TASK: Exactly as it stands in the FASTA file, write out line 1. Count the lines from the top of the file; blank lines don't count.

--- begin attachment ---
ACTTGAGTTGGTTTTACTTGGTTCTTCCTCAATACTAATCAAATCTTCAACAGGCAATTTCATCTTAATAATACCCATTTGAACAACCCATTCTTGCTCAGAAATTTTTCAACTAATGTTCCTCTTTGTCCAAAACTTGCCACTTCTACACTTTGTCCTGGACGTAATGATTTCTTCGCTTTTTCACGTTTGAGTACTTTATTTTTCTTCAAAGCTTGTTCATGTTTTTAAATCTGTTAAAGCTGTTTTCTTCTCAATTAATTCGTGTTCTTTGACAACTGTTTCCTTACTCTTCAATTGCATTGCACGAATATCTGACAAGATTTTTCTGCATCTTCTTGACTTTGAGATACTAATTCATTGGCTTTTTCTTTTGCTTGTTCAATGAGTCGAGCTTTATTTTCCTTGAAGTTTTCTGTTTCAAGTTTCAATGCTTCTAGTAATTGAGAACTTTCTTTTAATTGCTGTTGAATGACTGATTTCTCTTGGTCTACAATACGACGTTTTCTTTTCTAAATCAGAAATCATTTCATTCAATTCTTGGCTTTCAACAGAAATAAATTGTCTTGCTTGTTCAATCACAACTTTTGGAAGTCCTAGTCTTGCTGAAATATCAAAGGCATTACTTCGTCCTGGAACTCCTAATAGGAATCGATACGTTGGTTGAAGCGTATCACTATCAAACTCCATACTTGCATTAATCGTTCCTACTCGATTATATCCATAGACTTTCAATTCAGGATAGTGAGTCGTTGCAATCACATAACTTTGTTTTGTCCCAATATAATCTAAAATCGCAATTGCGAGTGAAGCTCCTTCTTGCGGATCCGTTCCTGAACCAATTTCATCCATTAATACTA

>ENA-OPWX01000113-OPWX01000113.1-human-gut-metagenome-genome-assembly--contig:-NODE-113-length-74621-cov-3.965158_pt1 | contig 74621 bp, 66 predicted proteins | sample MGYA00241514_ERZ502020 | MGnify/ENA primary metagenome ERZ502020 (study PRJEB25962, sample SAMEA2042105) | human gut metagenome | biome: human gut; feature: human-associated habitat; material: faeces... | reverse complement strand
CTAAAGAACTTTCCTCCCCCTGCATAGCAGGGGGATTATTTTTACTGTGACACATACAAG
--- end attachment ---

ACTTGAGTTGGTTTTACTTGGTTCTTCCTCAATACTAATCAAATCTTCAACAGGCAATTTCATCTTAATAATACCCATTTGAACAACCCATTCTTGCTCAGAAATTTTTCAACTAATGTTCCTCTTTGTCCAAAACTTGCCACTTCTACACTTTGTCCTGGACGTAATGATTTCTTCGCTTTTTCACGTTTGAGTACTTTATTTTTCTTCAAAGCTTGTTCATGTTTTTAAATCTGTTAAAGCTGTTTTCTTCTCAATTAATTCGTGTTCTTTGACAACTGTTTCCTTACTCTTCAATTGCATTGCACGAATATCTGACAAGATTTTTCTGCATCTTCTTGACTTTGAGATACTAATTCATTGGCTTTTTCTTTTGCTTGTTCAATGAGTCGAGCTTTATTTTCCTTGAAGTTTTCTGTTTCAAGTTTCAATGCTTCTAGTAATTGAGAACTTTCTTTTAATTGCTGTTGAATGACTGATTTCTCTTGGTCTACAATACGACGTTTTCTTTTCTAAATCAGAAATCATTTCATTCAATTCTTGGCTTTCAACAGAAATAAATTGTCTTGCTTGTTCAATCACAACTTTTGGAAGTCCTAGTCTTGCTGAAATATCAAAGGCATTACTTCGTCCTGGAACTCCTAATAGGAATCGATACGTTGGTTGAAGCGTATCACTATCAAACTCCATACTTGCATTAATCGTTCCTACTCGATTATATCCATAGACTTTCAATTCAGGATAGTGAGTCGTTGCAATCACATAACTTTGTTTTGTCCCAATATAATCTAAAATCGCAATTGCGAGTGAAGCTCCTTCTTGCGGATCCGTTCCTGAACCAATTTCATCCATTAATACTA